But the clouds dominate:

    as long as they do, 2009 melt will be tempered, not as crazy as 2007. So far as the snow footprint indicates, its warmer on the Eurasian side, There is no sea ice come back, per say, there are just conditions which spares or causes great melts, these are the times for great melts. If the clouds vanish and allow the sun through like during 2007, there would be more focus on the poor state of the ice.

  13. 463

    To several:

    It would have been more useful if you pointed out to him where his argument fails.


  14. 464

    I will add that there are two reasons I wish to engage with him:

    1. He is a friend and colleague of many years
    2. At least two other friends and colleagues follow his blog and, so far, seem to accept his work.

    I also add that he is not a “troll,” in that he does his own work and does not just lift quotes and news from others.


  15. 465
    Mark says:

    re 460, but the sin is the person too here. Even his fluffer has noted he won’t listen to counters that he’s tried.

    If the sin is ignorance, surely the sin and sinner are the same when it’s WILLFUL ignorance.

    re 464, I did give it. That it has been wrong before is no proof it is wrong now and in the future.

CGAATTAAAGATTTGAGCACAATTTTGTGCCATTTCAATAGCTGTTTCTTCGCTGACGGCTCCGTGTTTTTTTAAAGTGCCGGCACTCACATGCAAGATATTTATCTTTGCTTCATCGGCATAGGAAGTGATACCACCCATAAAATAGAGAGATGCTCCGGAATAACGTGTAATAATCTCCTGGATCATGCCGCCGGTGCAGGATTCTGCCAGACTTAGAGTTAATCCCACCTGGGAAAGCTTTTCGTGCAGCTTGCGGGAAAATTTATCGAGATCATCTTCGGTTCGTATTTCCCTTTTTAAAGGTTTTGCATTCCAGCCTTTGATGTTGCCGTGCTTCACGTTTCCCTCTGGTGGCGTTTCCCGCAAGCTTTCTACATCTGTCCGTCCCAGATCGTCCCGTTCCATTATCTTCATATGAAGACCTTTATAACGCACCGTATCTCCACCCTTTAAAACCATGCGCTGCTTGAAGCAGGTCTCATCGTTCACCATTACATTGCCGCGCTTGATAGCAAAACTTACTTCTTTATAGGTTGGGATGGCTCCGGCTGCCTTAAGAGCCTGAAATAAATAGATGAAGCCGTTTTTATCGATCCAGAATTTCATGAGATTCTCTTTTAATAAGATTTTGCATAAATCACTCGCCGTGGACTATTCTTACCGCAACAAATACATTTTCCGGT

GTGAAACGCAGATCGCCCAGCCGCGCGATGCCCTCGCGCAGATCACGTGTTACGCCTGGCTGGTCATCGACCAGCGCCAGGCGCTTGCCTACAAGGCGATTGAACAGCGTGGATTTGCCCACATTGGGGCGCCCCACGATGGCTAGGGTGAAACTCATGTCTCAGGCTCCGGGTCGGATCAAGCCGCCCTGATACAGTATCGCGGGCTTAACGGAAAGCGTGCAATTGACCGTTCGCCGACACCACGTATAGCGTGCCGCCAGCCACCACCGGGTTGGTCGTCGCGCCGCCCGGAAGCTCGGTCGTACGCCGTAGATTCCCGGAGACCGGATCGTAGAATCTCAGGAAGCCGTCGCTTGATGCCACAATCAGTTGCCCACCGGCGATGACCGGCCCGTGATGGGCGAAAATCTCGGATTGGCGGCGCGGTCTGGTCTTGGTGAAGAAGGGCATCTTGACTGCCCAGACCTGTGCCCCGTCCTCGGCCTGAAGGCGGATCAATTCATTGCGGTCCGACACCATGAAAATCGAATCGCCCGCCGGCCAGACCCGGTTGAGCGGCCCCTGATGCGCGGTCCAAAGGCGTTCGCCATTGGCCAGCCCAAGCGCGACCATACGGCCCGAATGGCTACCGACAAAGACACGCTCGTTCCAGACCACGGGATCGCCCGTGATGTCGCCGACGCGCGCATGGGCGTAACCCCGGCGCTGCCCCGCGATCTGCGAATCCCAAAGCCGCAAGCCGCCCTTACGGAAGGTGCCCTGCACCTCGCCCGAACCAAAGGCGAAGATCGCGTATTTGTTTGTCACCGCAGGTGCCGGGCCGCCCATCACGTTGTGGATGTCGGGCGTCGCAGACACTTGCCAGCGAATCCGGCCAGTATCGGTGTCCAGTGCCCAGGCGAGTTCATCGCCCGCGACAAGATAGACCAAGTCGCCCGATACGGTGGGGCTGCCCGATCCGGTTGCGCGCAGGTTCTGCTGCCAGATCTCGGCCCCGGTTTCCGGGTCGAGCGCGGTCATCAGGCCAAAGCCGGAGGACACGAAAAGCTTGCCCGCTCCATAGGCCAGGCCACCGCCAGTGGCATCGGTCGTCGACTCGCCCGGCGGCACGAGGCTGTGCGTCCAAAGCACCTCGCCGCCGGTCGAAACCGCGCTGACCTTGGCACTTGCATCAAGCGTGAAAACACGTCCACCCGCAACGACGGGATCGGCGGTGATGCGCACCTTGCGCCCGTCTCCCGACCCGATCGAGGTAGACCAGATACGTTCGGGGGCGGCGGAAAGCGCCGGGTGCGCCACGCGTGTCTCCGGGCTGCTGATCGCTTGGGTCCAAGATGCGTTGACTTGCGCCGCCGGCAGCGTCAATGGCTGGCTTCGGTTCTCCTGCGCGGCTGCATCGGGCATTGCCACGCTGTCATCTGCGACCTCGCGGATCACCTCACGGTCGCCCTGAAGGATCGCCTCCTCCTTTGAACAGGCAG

And add to that he has no proof it was wrong before.

  16. 466
    Mark says:

    re 460. that’s why I posted comment 456. But John keeps propping that darn bale of straw up on the highway right in front of any passer by going “Look at the man in the road!!!”.

    So I ask John to leave that pile of hay where it is. It’s quite happy there and it isn’t going to listen to anyone telling it something. And trying means we have to stop the car and delay our journey.

  17. 467
    Chris says:

    #459 Let’s not ;)

    But it doesn’t have to be a zero/negative-sum game. Concede where friend has some semblance of a valid point e.g. temps more below model mean than above in past decade. Find a more accurate/reasonable representation of this point, e.g.